• Policies relating to patient specific directives had been updated and adhered to.

Professor Steve Field (CBE FRCP FFPH FRCGP) 

Chief Inspector of General Practice

Inspection areas

Safe

Good

Updated 26 April 2017

At our previous inspection on 1 September 2016, we rated the practice as requires improvement for providing safe services as the arrangements for managing medicines, including emergency medicines and vaccines, did not always keep patients safe.

These arrangements had significantly improved when we undertook a follow up inspection on 3 April 2017. The practice is now rated as good for providing safe services.

Specifically we found:

  • A fridge that was suitable for storing medicines which measured minimum and maximum temperatures, in line with national guidance, had been purchased and was in use at the dispensary at Kemble.
  • We were shown logs of temperature monitoring of all fridges and also room temperatures of Kemble dispensary.
  • Medicines and blank prescriptions were being stored securely.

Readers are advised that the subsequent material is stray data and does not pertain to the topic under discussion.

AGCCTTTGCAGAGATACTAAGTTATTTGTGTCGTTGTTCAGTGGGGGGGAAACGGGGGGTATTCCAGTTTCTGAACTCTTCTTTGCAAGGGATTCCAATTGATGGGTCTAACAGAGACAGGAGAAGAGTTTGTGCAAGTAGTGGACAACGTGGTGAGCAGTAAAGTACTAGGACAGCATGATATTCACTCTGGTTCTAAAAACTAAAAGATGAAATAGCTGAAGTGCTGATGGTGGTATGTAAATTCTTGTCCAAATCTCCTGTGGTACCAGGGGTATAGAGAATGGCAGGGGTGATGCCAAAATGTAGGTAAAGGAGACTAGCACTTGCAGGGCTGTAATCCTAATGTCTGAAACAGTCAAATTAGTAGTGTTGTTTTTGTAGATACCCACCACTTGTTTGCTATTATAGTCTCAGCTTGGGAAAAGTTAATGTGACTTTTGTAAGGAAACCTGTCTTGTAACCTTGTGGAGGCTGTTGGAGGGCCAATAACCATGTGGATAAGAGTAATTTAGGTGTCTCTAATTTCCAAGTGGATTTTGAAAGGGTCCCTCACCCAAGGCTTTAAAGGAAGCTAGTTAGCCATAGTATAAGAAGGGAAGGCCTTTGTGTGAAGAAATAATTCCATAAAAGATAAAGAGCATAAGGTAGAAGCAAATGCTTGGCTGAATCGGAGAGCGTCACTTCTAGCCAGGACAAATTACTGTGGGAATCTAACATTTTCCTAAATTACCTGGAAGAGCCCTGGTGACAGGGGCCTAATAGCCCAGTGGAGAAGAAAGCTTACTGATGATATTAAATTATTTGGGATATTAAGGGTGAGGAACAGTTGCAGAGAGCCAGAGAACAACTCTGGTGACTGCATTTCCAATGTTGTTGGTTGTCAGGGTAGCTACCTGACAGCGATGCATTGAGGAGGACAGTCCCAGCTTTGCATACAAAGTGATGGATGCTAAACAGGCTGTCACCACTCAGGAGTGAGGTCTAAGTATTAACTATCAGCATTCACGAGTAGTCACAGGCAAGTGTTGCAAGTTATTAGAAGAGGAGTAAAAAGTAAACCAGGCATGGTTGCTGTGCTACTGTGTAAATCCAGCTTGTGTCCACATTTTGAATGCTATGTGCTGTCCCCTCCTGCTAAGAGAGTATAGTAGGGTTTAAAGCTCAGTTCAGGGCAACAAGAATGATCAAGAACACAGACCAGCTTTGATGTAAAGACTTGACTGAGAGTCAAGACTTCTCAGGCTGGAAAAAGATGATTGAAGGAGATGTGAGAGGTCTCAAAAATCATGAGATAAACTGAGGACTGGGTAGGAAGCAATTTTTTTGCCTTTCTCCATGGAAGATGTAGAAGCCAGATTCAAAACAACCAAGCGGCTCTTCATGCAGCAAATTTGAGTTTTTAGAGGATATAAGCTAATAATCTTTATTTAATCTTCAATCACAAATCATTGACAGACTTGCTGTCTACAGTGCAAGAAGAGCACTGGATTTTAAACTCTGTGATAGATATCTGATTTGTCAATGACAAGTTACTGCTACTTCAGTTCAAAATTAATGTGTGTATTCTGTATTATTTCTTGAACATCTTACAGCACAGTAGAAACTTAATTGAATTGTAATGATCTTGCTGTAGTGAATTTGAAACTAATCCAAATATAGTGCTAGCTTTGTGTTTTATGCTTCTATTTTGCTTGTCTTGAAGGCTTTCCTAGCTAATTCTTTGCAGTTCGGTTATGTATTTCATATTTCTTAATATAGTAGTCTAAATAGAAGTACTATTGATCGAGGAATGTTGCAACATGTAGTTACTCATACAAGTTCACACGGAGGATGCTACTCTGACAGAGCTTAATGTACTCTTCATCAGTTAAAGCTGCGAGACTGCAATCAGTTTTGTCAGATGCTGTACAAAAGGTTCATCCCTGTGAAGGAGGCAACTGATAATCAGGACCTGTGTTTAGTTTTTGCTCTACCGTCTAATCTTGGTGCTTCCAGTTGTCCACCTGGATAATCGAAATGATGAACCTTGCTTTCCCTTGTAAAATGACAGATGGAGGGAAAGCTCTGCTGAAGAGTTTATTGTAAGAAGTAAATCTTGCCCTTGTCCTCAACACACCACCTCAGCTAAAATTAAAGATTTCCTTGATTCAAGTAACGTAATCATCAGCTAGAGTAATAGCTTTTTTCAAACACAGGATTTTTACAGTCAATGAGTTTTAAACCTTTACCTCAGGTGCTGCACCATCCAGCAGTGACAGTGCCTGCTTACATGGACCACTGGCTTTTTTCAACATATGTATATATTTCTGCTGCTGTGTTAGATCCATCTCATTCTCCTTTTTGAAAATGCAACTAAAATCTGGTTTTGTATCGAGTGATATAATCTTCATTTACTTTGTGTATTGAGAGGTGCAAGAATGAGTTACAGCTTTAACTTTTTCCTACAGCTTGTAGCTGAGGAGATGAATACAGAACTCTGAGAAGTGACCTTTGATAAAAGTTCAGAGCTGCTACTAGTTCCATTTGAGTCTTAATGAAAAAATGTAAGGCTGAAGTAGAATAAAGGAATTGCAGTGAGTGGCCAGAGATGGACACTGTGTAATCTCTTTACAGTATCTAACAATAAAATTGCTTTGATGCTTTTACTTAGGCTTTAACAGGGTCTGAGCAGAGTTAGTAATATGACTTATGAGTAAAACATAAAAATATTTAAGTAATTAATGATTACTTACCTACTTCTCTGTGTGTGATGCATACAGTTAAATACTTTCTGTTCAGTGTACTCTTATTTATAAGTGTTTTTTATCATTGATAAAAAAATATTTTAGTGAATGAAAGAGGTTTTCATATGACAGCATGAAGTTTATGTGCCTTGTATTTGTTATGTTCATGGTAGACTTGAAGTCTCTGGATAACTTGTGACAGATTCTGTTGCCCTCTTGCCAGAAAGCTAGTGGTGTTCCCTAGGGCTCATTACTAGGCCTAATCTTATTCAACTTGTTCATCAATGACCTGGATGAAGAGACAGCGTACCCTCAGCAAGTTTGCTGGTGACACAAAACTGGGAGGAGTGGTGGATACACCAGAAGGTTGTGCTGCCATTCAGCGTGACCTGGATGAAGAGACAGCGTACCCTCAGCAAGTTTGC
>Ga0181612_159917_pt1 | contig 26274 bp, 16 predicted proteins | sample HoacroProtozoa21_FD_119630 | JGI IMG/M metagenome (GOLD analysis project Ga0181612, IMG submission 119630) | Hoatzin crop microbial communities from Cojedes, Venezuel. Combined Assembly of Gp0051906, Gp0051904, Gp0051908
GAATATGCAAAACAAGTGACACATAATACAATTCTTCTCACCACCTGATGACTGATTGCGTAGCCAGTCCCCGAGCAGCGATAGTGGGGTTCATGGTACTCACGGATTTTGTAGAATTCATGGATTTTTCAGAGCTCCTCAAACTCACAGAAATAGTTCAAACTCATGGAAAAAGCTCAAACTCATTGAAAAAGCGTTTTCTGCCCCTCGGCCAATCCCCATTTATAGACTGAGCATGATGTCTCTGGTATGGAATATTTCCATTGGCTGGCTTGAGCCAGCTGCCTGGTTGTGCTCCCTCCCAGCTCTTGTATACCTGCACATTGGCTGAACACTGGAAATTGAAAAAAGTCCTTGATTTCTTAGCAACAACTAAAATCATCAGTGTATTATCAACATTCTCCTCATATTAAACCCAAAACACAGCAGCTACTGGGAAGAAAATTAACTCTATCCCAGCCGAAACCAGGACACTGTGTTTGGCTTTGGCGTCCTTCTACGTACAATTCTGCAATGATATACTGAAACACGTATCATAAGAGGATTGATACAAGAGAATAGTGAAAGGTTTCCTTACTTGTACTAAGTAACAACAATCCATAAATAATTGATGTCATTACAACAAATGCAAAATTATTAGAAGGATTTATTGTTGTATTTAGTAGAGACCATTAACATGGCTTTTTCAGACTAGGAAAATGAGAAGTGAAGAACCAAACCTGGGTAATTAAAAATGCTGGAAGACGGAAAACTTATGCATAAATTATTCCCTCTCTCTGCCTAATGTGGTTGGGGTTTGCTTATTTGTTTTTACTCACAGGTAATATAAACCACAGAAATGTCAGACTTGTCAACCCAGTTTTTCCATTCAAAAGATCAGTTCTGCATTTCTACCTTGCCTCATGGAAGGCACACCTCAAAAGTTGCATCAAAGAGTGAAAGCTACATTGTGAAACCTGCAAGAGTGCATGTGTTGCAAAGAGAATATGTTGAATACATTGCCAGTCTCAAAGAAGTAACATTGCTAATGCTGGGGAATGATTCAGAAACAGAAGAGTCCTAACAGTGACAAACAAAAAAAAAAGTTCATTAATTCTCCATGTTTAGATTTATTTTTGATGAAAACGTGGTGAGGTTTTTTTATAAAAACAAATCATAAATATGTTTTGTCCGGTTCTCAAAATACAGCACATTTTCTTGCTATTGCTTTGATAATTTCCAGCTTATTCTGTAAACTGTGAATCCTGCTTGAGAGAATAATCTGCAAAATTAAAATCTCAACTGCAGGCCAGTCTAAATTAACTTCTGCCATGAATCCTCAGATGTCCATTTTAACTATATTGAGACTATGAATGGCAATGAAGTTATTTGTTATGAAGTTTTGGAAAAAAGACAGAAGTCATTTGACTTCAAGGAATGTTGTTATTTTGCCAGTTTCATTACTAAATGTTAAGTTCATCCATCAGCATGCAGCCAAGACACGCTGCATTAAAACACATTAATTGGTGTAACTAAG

• Standard operating procedures for use by dispensary staff had been reviewed, updated and signed by relevant staff. Systems were in place to ensure that procedures were adhered to regarding dispensing of repeat prescriptions.
  • We saw evidence that a quality improvement activity had been carried out regarding the administration of medicines under patient specific directions. Minutes of meetings demonstrated that the actions had been reviewed, implemented and that the updated standard operating procedures were being adhered to. This ensured safe administration of medicines to patients by non-prescribing health professionals.